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“I’ve always enjoyed building and fixing things,” says Brandon Yates.
After high school, Yates became an electrician. A fast study, he advanced quickly through the first two electrical certifications, apprentice and journeyman. Finally, when he became a master electrician in 1999, Yates founded KC One, an electrical contracting services company based in Kansas City, Missouri.
Craftsman is a lost word in our day,” says Yates, now 37, who aims to change that by recruiting hardworking high-school graduates with an aptitude for making things. KC One’s apprenticeship program provides on-the-job training and certifications for one or two young electricians each year. “Society teaches these kids that they’ll become losers if they become electricians. My job is to unteach them.”
The perception that the trades offer less status and money, and demand less intelligence, is one likely reason young people have turned away from careers in the trades for several generations. In Yates’s school district, officials recently shuttered the entire shop class program. In our “cultural iconography,” notes scholar Mike Rose, the craftsman is a “muscled arm, sleeve rolled tight against biceps, but no thought bright behind the eye, no image that links hands and brain.” Thinking, it’s assumed, is for the office, not the shop.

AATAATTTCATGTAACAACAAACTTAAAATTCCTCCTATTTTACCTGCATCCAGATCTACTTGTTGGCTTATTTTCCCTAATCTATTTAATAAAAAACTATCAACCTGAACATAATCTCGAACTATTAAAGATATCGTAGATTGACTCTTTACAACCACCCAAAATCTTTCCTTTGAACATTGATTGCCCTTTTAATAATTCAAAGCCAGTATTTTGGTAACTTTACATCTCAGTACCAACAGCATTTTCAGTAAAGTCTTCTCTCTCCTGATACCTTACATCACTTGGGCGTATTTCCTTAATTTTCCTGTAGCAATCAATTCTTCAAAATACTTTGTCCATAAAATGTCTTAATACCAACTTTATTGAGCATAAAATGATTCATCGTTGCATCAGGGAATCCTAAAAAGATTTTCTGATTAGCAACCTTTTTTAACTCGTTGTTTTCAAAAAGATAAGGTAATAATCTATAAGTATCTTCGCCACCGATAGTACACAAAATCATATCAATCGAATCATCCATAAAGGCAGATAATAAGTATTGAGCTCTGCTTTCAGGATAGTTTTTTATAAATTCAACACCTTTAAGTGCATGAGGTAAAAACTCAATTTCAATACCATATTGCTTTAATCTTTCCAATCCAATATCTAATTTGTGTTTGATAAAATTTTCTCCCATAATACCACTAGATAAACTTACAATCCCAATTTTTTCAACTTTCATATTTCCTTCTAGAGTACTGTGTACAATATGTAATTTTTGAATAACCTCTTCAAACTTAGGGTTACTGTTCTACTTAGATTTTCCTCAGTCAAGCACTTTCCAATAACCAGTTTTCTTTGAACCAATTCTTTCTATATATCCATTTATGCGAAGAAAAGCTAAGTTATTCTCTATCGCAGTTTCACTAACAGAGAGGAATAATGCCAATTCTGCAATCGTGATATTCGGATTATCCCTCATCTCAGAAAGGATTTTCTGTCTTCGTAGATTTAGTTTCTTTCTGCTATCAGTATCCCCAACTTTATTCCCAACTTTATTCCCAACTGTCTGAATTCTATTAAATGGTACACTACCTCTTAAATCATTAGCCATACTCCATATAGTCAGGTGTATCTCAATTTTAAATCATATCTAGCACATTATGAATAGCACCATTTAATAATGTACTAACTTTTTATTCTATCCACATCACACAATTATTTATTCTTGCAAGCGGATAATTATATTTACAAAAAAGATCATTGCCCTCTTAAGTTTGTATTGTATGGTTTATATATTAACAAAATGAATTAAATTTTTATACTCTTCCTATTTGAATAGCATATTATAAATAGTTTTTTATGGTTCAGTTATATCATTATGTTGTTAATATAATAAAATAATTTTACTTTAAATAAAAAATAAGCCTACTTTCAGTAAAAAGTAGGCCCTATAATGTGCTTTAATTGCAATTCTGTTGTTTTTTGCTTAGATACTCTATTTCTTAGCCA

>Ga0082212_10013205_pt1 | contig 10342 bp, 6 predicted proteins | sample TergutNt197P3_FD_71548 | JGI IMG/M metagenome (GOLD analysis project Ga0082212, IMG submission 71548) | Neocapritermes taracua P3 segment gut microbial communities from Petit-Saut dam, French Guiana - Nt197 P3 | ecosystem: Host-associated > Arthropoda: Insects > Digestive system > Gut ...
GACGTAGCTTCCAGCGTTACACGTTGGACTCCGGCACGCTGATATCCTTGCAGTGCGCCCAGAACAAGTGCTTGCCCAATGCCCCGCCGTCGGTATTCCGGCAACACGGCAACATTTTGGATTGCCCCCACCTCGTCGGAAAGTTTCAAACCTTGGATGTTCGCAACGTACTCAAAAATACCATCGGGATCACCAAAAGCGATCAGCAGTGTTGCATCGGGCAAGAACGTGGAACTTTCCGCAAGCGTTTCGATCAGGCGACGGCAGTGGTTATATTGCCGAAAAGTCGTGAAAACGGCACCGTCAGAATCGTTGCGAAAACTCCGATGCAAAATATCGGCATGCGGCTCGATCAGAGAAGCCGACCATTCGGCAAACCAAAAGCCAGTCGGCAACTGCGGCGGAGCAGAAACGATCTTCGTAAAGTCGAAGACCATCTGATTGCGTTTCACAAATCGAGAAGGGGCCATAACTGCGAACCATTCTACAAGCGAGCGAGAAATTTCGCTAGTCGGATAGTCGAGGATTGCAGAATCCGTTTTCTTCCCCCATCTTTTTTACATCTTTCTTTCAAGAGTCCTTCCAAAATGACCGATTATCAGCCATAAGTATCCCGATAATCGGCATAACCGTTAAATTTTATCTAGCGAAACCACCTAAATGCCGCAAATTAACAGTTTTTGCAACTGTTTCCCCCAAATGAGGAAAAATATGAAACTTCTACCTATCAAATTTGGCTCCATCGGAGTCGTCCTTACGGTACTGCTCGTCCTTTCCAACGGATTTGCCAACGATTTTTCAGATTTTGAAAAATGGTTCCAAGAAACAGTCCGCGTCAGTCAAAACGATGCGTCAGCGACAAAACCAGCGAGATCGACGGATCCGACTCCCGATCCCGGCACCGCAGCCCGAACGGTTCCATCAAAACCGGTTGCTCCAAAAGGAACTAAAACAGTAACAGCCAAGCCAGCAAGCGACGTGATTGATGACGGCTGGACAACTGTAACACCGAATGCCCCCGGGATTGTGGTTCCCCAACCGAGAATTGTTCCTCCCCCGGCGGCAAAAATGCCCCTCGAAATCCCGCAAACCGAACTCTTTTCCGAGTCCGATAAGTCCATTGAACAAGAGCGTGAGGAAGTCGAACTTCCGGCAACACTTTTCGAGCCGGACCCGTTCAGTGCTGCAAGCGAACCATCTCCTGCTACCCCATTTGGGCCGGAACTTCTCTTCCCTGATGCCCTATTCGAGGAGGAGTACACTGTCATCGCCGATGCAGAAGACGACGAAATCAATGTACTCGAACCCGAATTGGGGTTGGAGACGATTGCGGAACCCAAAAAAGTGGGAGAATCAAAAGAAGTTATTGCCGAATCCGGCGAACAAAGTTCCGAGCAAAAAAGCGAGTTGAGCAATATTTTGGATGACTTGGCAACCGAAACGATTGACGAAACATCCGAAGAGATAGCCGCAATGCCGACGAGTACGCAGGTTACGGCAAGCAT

Josh Mabe (photo credit:  Gary Gnidovic // CT Magazine)

Josh Mabe (photo credit: Gary Gnidovic // CT Magazine)

But considering that Scripture identifies Jesus himself as a tektōn (Mark 6:3, literally “craftsman” or “one who works with his hands”), we think it’s high time to challenge the tradesman stereotype, and to rethink the modern divide between white collar and blue collar, office and shop, in light of the Divine Craftsman who will one day make all things new.
These paragraphs opened up an essay I worked on for a few months with my friend, Jeff Haanen. It was an exciting project both because of my own history and because it’s a hugely important issue in our society. Writing this essay also provided the opportunity to celebrate the work of two friends—Brandon Yates and Adrian Groff—and share their stories with the Christianity Today audience.
You can read the full essay here, The Handcrafted Gospel. If you’re hungry for a few more stories along these lines, check out a few of the other articles I’ve written for CT along these lines.